Now that the world is catching on to the advantages of the gig economy, Cerius Executives CEO Pam Wasley is helping companies satisfy their need for interim executives and advisors at the most senior levels, and bringing the staffing industry up to date along the way. In this episode of Hack the Process, Pam will tell us why seasoned veterans across all industries are opting for short-term engagements, how insightful process documentation can save a company hundreds of thousands of dollars a year, and what she has learned from sharing her experience and mentoring entrepreneurs.
Frank Strona is a public health advisor for the Centers for Disease Control and Prevention who served on the Presidential Commission for the Study of Bioethical Issues in 2016. He also runs a private consultancy called MentorSF, where he teaches clients of all generations how to use social media to share their personal stories and advance their career goals. In this episode, Frank will tell us how he capitalized on his experience as sexual health educator and activist when he went back to school later in life, how mentoring continues to play a role in his career, and what nonprofit work has taught him about bringing your own privilege to the table when trying to help someone else with a different background.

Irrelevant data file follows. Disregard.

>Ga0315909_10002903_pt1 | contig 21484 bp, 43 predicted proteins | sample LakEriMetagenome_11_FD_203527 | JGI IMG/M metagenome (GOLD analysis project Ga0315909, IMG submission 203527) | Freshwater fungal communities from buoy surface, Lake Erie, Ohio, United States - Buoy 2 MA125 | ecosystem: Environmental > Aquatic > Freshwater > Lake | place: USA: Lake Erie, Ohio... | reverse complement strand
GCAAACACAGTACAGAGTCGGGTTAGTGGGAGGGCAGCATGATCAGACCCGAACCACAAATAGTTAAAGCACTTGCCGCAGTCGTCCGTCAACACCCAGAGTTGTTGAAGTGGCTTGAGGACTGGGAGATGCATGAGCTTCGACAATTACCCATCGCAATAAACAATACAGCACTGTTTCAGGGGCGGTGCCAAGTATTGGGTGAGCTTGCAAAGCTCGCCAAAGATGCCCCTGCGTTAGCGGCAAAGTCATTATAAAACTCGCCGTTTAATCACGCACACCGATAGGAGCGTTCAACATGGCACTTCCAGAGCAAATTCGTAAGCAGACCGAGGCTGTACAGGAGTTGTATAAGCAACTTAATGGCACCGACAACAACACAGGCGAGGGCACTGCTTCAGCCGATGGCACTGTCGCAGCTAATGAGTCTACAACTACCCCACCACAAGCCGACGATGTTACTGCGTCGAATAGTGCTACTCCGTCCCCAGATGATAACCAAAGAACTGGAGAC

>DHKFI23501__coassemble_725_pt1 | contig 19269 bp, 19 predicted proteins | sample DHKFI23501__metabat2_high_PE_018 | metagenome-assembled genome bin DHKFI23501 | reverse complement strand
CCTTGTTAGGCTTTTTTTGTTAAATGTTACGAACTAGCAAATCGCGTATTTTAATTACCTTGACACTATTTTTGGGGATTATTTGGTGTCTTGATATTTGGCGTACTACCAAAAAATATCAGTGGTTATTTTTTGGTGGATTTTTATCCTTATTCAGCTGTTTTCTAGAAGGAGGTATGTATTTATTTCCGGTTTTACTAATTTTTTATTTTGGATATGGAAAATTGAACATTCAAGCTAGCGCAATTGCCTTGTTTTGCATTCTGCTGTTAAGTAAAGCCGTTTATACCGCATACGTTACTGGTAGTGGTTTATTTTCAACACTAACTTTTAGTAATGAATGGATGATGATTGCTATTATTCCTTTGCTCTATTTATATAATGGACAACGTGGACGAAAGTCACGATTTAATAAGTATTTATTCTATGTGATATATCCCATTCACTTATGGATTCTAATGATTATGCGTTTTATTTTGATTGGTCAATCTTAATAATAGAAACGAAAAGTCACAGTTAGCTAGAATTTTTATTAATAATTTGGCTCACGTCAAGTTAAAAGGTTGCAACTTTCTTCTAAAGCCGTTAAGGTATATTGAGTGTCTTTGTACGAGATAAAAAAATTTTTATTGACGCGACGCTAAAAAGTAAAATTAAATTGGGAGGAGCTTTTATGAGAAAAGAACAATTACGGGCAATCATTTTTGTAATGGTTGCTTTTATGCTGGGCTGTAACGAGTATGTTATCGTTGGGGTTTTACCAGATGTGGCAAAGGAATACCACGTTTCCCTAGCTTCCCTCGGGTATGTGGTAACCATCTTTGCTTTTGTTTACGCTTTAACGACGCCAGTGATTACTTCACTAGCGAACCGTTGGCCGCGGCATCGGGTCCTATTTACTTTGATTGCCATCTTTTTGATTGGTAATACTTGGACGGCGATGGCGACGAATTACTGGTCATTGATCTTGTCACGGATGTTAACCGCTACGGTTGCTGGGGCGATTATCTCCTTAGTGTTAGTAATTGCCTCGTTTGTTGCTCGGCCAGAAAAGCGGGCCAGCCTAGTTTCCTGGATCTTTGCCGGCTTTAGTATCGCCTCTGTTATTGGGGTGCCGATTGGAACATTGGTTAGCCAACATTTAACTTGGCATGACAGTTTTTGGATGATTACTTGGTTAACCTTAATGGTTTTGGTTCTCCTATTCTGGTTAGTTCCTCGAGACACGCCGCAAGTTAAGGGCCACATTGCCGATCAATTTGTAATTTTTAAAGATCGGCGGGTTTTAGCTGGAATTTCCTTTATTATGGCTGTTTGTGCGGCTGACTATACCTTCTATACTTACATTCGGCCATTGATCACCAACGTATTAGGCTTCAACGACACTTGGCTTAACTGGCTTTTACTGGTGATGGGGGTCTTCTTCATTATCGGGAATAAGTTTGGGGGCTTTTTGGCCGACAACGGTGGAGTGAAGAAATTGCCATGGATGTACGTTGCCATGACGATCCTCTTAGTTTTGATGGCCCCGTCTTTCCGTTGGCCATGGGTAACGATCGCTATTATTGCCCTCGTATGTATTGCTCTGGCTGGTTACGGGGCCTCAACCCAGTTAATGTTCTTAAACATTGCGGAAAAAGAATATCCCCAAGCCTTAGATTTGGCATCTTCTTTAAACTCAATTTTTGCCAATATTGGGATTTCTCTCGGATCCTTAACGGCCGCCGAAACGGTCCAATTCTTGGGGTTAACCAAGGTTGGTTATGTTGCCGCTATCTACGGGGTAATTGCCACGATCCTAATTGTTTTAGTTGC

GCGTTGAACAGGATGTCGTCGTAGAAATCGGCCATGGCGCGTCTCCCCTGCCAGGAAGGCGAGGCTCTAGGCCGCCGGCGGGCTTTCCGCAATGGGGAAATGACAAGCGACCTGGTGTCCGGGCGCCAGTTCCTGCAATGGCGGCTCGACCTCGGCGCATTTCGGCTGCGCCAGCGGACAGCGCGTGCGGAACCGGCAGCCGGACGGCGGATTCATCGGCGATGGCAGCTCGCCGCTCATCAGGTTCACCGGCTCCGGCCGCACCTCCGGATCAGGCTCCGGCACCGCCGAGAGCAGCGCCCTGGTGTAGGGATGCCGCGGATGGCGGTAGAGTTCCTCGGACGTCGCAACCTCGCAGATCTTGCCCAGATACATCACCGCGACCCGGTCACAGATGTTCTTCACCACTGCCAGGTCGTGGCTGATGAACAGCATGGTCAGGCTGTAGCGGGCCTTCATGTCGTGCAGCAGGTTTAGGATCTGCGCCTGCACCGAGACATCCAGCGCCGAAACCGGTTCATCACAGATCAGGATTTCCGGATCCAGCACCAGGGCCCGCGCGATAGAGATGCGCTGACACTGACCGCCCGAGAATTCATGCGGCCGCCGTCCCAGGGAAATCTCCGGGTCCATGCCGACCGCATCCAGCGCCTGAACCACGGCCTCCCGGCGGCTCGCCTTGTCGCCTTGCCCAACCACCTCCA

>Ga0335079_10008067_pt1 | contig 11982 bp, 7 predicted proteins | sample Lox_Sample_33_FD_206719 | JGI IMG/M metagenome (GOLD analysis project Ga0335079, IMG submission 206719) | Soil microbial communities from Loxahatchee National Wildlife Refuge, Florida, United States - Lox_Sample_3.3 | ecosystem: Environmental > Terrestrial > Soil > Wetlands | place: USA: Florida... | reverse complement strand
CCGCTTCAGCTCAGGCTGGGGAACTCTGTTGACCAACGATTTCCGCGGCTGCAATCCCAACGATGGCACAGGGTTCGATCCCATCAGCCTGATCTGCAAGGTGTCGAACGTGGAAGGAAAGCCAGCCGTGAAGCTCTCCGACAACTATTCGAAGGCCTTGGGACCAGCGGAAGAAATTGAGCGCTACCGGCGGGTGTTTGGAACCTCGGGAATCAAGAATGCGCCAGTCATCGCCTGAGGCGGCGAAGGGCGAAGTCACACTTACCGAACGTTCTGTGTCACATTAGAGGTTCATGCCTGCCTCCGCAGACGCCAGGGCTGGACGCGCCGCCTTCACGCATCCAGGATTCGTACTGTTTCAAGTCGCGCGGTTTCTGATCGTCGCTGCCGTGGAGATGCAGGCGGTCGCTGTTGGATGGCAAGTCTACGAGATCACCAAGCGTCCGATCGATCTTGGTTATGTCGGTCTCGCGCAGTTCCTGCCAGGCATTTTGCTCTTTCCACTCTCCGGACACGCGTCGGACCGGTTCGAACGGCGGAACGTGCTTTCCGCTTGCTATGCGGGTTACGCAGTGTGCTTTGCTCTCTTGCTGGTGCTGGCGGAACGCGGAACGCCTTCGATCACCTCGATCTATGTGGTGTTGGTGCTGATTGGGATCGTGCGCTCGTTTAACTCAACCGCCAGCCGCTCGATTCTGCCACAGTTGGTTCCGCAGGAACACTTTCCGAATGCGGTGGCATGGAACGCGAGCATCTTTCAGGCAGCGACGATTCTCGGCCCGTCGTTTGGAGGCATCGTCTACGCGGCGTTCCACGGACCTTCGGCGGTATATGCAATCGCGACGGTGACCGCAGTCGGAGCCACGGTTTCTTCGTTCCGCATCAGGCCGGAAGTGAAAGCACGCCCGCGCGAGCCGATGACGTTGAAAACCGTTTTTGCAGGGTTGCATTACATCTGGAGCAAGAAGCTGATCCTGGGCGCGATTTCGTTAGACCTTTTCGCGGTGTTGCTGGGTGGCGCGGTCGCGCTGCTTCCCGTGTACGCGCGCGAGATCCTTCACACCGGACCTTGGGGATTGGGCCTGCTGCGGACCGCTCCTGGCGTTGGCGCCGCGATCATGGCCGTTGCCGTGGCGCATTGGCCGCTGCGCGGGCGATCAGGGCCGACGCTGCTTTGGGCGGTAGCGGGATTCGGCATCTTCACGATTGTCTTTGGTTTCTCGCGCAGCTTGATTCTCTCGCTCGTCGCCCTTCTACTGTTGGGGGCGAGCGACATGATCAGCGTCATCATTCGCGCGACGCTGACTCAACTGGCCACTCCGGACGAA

Curtis McHale took his training as a counselor and applied it to his work in web development, writing books and articles and hosting a podcast to help small businesses define their processes. He also coaches freelancers about how to optimize their work around the life they want to lead. Along the way he’s learned how to delegate the tasks he doesn’t enjoy, while holding onto the ones he finds energizing. In this episode, Curtis will explain how he trains his clients not to send him emails, he’ll share the process he follows to separate his work time from his personal time, and he’ll tell us how he turned his passion for Lego into a branding tool for his business.
Brennan Dunn is on a mission to get freelancers to start thinking of themselves as business consultants. His company, Double Your Freelancing, grew out of his own experiences moving from independent developer to running his own agency, launching and selling a software-as-a-service product, and eventually publishing books and classes and running conferences designed to help other people selling their services learn the tricks he discovered along the way. In this episode Brennan will explain how he benefitted from joining a $2,000 a month mastermind group, why he prices his conferences to break even rather than doing them for profit, and why he would never again start a business by launching a software-as-a-service product.
Freelancing can be tough, but after nine years consulting as a mobile developer, Ryan Waggoner has learned some ways to make it more approachable from the start, and more profitable as your business grows. Ryan still consults with clients directly on mobile projects while also running LetsMakeApps.io, a curated daily lead service that helps other freelancers find new opportunities in design and development for web and mobile. In this interview he shares with us the patterns he’s built into his daily routine to make sure his top priorities are always addressed first, where to put the focus when planning a new project, and why he thinks charging by the hour is a disservice to both the client and the freelancer.